August 30, 1901

The Milton piscatorial club consisting in part of Captain Charles H. Atkins, Captain James Conwell, Captain Frank Lacey and the Rev. Jesse B. Taylor, went to Lewes on Monday evening of last week for some sport. After enjoying a night of rest preparatory to a day of unusual excitement, they arose early on Tuesday morning and prepared for the outing. Through the courtesy of Prof. Eugene Manning, who furnished them with bait and fishing tackle, they were taken on board of his yacht and transported to the fishing ground. After the usual manipulations they began their work, and with good success; for in about ninety minutes they caught one hundred trout. On returning to the shore, it is said, the wind was so light that the minister became sick, and the yacht was taken in tow by a passing launch. A part of that day’s work is unwritten history, and will most likely remain so as the gentlemen who composed the party are noted for their astuteness, and will not be likely to tell of any more of their exploits than they desire. The major part of the fish were brought to Milton, and as the trip was for pleasure, and not for profit, they were distributed with compliments among their many friends. As the club met with such good luck on this occasion, it is reasonable to suppose it will again visit the fishing ground before the season is ended.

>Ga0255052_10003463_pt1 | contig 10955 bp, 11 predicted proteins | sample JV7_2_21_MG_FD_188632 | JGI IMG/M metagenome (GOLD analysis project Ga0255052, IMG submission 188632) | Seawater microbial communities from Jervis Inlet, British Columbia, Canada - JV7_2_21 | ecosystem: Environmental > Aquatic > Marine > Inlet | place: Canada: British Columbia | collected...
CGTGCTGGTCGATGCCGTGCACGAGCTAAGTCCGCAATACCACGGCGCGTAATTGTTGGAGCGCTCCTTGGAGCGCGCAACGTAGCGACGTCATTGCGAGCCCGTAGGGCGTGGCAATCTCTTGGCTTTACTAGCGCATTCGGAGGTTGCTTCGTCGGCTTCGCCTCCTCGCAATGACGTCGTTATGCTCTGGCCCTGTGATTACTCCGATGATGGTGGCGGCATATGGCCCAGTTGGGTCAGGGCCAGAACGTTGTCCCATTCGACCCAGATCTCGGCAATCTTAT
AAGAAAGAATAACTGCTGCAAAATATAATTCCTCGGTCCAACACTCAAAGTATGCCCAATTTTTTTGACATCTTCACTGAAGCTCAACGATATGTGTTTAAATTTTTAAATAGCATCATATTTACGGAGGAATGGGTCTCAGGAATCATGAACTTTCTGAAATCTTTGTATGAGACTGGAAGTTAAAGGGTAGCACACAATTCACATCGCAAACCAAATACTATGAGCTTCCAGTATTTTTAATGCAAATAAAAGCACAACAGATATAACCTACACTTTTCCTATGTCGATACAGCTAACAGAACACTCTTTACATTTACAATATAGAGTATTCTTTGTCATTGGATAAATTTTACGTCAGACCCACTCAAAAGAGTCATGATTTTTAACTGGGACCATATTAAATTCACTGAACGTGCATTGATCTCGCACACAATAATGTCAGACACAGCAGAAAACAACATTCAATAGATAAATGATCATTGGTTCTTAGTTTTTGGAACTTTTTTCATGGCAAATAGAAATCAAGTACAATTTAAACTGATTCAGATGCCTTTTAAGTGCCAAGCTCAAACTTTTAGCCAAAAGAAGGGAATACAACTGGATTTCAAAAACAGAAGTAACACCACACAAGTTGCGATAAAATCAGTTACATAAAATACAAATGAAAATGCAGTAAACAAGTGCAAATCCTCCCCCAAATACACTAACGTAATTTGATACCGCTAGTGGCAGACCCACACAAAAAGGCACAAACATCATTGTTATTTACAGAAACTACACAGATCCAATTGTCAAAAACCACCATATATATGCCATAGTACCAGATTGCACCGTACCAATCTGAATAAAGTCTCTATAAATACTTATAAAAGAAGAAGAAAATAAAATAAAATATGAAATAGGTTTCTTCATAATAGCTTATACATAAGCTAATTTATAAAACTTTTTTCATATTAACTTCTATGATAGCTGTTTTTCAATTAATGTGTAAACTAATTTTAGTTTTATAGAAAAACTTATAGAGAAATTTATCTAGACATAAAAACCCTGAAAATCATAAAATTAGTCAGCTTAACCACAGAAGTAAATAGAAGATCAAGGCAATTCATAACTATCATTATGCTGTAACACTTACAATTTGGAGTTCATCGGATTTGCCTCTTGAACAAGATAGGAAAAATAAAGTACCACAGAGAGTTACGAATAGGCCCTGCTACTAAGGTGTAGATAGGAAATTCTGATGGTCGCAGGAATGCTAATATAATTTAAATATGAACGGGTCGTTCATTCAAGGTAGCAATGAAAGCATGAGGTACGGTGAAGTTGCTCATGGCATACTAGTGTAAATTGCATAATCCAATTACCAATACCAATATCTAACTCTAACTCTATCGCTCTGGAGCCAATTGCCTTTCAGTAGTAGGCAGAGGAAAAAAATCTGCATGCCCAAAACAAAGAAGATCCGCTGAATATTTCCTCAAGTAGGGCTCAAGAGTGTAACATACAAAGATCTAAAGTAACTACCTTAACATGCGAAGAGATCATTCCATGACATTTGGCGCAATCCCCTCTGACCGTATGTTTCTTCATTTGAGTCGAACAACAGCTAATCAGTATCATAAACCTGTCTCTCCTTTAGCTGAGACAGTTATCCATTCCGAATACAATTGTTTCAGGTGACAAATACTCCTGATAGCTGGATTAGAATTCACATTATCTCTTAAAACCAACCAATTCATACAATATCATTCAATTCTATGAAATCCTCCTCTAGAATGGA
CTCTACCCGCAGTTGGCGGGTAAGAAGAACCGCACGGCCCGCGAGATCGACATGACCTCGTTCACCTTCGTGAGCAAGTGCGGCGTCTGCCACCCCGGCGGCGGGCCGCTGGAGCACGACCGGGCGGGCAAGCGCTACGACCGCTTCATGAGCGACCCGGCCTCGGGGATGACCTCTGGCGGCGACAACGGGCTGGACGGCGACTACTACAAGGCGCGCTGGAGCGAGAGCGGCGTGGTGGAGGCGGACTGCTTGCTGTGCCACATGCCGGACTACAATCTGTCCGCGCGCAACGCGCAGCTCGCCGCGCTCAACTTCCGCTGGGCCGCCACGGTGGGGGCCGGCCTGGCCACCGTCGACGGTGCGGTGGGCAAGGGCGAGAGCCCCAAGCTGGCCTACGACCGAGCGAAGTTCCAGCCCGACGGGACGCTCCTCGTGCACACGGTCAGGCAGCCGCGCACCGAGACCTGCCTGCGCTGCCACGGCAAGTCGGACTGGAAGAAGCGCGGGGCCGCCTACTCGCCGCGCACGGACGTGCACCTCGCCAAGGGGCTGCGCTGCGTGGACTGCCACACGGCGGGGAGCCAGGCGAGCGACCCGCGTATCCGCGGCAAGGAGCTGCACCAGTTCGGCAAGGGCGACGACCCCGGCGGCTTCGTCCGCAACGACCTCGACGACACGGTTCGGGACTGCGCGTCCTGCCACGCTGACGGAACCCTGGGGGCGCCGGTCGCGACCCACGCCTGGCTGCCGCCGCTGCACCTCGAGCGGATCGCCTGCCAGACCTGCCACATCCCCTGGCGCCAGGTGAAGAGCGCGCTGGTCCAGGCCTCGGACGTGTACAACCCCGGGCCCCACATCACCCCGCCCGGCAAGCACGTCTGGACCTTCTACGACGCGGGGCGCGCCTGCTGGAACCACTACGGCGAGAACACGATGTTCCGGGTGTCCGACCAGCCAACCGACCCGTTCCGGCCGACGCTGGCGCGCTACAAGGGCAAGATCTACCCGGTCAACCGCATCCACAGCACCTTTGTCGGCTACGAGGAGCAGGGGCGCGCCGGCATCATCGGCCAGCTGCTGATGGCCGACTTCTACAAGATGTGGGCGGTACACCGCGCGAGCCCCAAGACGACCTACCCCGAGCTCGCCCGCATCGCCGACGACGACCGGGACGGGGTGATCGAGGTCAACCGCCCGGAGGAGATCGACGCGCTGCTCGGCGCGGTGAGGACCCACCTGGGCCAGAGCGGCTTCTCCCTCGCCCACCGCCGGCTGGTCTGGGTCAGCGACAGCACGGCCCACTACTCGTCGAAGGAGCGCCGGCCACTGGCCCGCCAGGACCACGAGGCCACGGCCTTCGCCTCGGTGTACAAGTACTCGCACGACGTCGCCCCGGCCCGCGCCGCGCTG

Mr. Nehemiah Wilson of near the Sand Hills, brought a load of watermelons to town last week. While on Union Street, North, the horses became frightened and started in a run. After crossing the bridge, the headboard of the wagon dropped out and the team running upon the pavement of Mrs. Mary Fox threw Mr. Wilson out of the wagon upon the sidewalk. At this juncture one of the horses fell, and this brought the other to a halt. The team was taken in charge by the crowd that had assembled, and save a few scratches, Mr. Wilson escaped without injury.